And now I am bruised and clumsy and my arms lack the strength to throw a cricket ball and although I can run fast I cannot launch myself into a somersault and above all I am earthbound. And sometimes that makes me kind of unhappy.*


___________________________
* I am aware that mine are the very definition of First World problems.
dolorosa_12: (dreaming)
My right arm ached for all of Monday after I played cricket with my friends on Sunday. This on its own is insignificant, but then I realised that not only was it hurting on Monday, actually throwing the ball while playing was both excruciating and effortful. And that got me thinking about, well, how much things had changed.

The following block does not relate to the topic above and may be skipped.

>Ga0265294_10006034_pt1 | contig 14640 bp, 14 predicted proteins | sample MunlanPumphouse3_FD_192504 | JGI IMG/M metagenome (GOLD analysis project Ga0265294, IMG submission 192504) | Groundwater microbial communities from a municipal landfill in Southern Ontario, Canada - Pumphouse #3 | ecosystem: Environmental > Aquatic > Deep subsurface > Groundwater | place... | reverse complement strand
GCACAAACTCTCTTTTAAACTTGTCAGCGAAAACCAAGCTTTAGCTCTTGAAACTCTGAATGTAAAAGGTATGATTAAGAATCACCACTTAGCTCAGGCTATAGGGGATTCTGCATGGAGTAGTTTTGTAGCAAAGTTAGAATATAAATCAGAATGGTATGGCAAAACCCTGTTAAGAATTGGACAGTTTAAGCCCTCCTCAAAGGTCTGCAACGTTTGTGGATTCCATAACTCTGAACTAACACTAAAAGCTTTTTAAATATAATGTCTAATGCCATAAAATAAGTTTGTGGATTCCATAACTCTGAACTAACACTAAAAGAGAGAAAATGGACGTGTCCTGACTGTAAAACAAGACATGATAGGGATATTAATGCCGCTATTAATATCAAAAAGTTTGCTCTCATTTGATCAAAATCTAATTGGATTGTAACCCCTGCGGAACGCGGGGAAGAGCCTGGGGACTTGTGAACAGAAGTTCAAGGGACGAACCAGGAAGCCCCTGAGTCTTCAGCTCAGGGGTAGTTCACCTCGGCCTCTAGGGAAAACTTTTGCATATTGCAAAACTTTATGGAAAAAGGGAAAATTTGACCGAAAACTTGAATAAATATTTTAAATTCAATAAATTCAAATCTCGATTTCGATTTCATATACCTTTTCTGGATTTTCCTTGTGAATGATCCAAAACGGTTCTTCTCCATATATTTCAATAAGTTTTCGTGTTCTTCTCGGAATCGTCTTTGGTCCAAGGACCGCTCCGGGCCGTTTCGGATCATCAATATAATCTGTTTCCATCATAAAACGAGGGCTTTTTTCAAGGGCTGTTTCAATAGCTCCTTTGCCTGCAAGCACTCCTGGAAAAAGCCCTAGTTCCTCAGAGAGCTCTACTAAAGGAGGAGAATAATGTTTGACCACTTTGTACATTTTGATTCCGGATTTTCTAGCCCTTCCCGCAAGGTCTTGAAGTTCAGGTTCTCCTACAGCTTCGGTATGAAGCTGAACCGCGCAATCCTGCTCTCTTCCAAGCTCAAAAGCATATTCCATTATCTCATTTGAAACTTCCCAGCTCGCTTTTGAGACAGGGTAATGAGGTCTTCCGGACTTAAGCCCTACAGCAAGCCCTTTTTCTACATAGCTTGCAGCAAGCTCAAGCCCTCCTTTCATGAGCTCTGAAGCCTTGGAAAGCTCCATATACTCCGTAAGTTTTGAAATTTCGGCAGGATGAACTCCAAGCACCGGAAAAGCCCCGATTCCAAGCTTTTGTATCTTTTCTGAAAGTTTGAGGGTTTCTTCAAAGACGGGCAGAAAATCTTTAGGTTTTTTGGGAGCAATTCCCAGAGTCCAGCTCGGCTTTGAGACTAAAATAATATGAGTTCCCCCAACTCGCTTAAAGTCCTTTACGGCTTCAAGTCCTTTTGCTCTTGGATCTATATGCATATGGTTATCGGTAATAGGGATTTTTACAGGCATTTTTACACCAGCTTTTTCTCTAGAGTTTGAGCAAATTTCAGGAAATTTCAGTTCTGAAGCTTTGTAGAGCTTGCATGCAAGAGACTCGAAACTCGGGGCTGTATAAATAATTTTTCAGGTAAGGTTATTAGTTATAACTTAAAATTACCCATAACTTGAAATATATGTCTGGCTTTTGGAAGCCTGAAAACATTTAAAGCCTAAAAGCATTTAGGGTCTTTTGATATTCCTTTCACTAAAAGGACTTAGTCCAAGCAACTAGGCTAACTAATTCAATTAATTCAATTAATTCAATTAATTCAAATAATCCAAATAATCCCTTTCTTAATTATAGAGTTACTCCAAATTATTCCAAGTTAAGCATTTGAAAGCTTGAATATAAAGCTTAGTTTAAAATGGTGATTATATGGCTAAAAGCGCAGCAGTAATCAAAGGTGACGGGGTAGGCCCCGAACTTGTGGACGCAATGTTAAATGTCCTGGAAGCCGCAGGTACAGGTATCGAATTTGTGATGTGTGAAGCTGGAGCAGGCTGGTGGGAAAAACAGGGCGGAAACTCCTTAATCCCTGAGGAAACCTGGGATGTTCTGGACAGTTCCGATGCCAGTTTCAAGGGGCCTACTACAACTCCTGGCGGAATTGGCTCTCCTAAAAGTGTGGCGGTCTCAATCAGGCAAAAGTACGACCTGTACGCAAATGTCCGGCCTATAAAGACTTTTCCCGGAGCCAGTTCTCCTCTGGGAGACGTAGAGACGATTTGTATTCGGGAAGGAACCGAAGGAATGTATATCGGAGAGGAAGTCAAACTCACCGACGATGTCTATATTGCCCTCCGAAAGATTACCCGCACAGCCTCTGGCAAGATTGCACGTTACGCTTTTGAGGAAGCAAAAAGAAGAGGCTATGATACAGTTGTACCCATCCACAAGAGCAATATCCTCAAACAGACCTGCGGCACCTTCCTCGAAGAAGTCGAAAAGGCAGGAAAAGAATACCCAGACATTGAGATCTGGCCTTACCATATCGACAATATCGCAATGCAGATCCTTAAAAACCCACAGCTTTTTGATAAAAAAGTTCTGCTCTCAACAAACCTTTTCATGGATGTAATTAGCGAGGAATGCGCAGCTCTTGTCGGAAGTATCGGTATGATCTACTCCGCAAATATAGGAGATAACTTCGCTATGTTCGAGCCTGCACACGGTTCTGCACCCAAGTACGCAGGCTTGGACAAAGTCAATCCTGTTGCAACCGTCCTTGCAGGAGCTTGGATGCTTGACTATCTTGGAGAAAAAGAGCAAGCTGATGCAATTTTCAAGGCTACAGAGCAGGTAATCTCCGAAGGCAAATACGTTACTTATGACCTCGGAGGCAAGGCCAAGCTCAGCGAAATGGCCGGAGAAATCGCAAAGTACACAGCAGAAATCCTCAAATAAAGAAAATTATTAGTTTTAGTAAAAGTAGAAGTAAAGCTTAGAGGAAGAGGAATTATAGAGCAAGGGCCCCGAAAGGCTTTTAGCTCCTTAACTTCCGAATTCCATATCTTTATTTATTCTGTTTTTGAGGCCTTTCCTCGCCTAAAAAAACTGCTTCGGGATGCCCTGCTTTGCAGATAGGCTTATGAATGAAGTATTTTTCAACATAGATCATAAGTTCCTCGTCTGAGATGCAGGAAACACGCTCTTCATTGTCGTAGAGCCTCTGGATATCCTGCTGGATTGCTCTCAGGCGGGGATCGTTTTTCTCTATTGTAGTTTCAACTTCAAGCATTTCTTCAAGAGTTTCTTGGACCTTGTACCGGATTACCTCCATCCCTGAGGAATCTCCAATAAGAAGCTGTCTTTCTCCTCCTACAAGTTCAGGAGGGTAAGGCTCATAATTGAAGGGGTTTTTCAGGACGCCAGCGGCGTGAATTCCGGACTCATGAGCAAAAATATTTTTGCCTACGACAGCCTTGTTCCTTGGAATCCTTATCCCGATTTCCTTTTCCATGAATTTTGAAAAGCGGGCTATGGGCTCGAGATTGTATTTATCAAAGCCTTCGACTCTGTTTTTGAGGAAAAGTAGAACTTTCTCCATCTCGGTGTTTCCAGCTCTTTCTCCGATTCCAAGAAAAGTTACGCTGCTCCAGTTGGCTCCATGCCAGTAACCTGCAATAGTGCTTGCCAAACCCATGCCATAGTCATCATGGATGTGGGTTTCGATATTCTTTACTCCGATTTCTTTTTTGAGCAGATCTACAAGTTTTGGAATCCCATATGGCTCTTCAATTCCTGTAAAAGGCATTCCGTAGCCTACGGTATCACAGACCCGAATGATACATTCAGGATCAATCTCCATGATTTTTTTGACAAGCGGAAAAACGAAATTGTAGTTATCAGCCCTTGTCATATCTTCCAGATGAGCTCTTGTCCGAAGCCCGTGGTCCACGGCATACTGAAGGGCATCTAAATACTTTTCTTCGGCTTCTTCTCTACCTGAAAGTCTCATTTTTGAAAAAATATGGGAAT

I am not an unfit person. I run every day for up to an hour and no less than half an hour. I walk everywhere. Stairs do not leave me breathless, and I imagine if I swam laps, I would be able to do about 20 of a 50-metre pool before I really started to feel it.

But I am clumsy, oh so very clumsy. I walked into the sides of beds and tables, I trip over anything and everything, I whack my arms and shoulders against doorframes. My legs are covered in bruises. It's as if my body no longer knows its own dimensions.

And I am weak. My arms lack strength, and gone are the days when I could do 100 sit-ups without even feeling it. My hands and wrists are ruined by 10 years spent hunched over a computer.

None of this would matter, but I used to be a gymnast, and I notice the difference.